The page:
COLUMBUS, Ohio (AP) " Ohio State quarterback Terrelle Pryor and four other Buckeyes were suspended by the NCAA for the first five games of next season for selling championship rings, jerseys and awards and receving improper benefits. All can still play in the Sugar Bowl against Arkansas.
Along with Pryor, running back Daniel Herron, wide receiver DeVier Posey, offensive lineman Mike Adams and defensive end Solomon Thomas must sit out and repay between $1,000 to $2,500 to charity.
Ohio State athletic director Gene Smith called the sanctions severe and said the school will appeal the suspensions.
"While we believe sanctions should be rendered, we do believe they are severe," he said Thursday at a news conference. "We do believe we can give mitigating circumstances for the NCAA to consider."
The NCAA said it did not suspended the players for Jan. 4 Sugar Bowl against No. 8 Arkansas because the "student-athletes did not receive adequate rules education during the time period the violations occurred."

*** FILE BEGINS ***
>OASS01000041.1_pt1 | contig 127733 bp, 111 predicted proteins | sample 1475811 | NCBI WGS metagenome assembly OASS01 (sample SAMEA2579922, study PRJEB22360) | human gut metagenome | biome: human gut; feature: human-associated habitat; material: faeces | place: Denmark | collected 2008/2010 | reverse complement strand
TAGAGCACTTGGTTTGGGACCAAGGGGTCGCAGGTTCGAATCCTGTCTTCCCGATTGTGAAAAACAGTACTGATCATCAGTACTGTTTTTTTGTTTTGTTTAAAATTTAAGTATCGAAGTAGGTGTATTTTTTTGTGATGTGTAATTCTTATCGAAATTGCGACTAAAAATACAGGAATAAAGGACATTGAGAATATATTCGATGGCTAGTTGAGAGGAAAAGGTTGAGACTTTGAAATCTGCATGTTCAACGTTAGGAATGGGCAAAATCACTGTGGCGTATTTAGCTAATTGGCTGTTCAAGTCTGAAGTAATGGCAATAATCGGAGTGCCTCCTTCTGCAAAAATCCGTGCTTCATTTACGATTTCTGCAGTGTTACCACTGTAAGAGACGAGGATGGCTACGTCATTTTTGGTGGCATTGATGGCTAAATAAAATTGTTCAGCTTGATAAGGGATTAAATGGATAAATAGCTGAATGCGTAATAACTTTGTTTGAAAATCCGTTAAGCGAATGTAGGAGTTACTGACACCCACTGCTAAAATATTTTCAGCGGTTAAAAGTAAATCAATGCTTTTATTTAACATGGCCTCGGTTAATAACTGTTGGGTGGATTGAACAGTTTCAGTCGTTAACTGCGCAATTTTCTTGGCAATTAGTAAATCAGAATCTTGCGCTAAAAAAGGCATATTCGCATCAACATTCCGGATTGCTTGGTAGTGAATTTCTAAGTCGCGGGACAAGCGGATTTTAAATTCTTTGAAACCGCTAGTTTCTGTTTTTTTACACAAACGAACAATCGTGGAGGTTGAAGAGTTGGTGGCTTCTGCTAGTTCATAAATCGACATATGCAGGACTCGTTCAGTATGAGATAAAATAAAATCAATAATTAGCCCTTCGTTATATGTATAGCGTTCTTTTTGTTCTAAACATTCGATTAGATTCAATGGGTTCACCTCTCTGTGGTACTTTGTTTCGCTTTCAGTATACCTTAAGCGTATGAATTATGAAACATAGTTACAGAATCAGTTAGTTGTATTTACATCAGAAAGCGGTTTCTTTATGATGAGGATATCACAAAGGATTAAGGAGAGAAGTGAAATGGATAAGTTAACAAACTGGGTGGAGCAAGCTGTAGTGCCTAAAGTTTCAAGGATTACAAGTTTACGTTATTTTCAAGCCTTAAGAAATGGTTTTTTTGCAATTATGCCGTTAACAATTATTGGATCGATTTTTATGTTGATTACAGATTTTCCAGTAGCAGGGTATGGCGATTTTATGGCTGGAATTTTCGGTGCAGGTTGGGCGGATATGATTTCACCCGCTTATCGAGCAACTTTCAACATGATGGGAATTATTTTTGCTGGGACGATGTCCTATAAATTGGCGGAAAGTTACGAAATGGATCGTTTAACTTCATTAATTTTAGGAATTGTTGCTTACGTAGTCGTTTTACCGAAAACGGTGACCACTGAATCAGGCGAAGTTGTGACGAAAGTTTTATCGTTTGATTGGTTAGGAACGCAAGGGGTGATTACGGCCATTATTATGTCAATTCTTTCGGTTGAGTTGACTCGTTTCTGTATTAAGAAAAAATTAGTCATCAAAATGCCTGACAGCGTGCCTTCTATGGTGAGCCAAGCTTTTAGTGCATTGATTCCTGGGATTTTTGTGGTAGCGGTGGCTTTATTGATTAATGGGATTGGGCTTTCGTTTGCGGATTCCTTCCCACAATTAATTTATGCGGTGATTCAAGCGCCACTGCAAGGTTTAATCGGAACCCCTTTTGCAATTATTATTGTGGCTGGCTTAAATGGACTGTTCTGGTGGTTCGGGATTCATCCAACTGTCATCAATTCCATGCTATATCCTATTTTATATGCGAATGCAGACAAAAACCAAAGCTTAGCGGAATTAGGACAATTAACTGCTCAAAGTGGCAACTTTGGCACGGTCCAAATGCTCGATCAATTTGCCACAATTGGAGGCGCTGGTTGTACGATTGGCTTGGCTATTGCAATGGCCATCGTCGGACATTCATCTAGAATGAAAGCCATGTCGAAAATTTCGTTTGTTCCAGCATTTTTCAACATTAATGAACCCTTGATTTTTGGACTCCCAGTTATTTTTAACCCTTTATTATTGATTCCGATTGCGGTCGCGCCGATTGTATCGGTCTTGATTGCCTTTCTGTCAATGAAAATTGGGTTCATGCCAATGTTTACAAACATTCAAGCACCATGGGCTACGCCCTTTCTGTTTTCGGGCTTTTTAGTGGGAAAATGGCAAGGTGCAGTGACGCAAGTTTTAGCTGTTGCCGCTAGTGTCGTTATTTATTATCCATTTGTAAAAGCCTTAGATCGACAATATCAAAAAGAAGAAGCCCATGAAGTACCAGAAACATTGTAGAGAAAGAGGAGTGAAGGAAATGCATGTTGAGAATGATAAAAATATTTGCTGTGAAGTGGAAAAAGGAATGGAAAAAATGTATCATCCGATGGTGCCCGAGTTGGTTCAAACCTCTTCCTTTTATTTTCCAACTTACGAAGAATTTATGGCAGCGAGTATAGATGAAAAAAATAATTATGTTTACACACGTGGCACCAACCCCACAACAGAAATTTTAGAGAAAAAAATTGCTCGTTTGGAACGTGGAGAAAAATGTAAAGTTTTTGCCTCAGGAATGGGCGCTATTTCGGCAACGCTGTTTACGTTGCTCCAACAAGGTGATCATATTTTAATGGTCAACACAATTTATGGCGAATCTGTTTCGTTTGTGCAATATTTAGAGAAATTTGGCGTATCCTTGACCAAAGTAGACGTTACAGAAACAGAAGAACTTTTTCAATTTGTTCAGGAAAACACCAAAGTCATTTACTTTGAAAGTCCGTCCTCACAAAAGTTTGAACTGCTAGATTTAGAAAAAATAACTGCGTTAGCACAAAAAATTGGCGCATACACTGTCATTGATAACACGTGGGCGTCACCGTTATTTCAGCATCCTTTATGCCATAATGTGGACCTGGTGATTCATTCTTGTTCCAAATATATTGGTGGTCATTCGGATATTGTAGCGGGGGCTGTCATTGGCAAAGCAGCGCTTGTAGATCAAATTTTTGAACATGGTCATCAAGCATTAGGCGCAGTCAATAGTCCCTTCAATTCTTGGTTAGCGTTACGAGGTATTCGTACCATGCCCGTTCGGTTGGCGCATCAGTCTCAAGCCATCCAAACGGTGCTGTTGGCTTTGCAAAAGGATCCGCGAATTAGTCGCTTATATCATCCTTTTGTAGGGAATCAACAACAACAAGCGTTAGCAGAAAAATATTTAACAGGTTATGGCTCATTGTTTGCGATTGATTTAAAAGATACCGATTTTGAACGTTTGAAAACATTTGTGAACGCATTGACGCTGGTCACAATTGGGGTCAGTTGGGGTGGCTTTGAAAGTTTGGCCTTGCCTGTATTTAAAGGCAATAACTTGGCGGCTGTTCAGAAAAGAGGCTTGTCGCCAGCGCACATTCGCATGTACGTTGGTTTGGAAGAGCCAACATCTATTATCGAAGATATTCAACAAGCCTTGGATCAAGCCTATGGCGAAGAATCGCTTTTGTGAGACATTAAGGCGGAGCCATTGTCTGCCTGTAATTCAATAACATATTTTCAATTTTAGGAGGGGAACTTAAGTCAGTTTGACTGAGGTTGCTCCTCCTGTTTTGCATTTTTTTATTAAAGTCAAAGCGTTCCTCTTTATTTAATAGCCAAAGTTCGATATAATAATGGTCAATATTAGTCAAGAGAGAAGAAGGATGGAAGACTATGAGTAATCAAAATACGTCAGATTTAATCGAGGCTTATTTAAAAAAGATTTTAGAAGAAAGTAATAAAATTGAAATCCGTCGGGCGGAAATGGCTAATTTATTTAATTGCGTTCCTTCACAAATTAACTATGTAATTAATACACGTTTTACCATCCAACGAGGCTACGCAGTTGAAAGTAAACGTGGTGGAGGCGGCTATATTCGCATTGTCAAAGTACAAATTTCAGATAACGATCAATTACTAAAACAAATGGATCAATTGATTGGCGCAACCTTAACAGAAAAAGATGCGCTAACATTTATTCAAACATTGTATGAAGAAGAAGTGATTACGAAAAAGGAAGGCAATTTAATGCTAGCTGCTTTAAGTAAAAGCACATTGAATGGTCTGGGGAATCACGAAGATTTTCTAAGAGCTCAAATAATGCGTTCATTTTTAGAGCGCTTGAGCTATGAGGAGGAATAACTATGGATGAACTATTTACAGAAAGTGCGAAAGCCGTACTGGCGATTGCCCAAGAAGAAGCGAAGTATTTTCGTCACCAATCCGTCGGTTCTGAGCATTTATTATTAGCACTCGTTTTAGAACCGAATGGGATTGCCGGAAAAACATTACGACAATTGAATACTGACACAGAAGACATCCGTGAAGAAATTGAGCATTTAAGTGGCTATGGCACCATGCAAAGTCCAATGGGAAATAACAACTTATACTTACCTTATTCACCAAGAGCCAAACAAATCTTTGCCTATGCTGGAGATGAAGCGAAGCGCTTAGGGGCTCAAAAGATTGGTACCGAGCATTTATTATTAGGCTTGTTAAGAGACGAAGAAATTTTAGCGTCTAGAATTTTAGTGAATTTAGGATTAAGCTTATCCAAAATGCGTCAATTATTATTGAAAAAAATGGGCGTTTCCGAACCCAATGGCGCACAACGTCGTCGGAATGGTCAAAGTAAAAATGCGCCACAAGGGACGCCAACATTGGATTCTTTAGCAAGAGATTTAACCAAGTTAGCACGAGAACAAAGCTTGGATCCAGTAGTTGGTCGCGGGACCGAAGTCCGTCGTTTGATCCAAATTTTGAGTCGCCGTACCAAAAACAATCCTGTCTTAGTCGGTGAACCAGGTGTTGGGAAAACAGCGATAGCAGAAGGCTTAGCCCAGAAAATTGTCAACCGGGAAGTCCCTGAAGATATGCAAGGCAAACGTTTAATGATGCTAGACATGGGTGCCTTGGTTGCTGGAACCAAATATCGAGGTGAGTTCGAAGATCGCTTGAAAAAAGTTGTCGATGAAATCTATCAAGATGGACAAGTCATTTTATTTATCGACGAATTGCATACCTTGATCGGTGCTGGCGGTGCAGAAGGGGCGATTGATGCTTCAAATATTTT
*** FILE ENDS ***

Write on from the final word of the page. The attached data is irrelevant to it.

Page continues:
"These are significant penalties based on findings and information provided by the university," Kevin Lennon of the NCAA said in its release.
Pryor is the team's star, while Herron is the leading rusher and Posey is the second-leading receiver. Adams is a starter at left tackle and Thomas a top sub on the defensive line.
A sixth player, linebacker Jordan Whiting must sit out the first game of the 2011 season and pay $150 to a charity for the value of services that were discounted because he was a Buckeye player.
Smith said Ohio State was not "explicit" in instructing players about the sale of apparel, awards and gifts.
Adams must repay $1,000 for selling his 2008 Big Ten championship ring and Herron, the team's top back, must repay $1,150 for selling his football jersey, pants and shoes for $1,000 and receiving discount services worth $150.
Posy sold his 2008 Big Ten ring for $1,200 and also received discount services, while Pryor must repay $2,500 for selling his Big Ten ring, Fiesta Bowl sportsmanship award and his 2008 gold pants, a trinket given to players who are a part of a team which beats rival Michigan.
Ohio State has been investigating allegations that several football players traded autographs for tattoos. Rumors first surfaced last Saturday. Athletic department officials, including Smith and Ohio State's compliance director had refrained from addressing the allegations.
On Twitter on Wednesday night, Pryor posted, "I paid for my tattoos. GoBucks"Copyright 2010 The Associated Press. All rights reserved. This material may not be published, broadcast, rewritten or redistributed.
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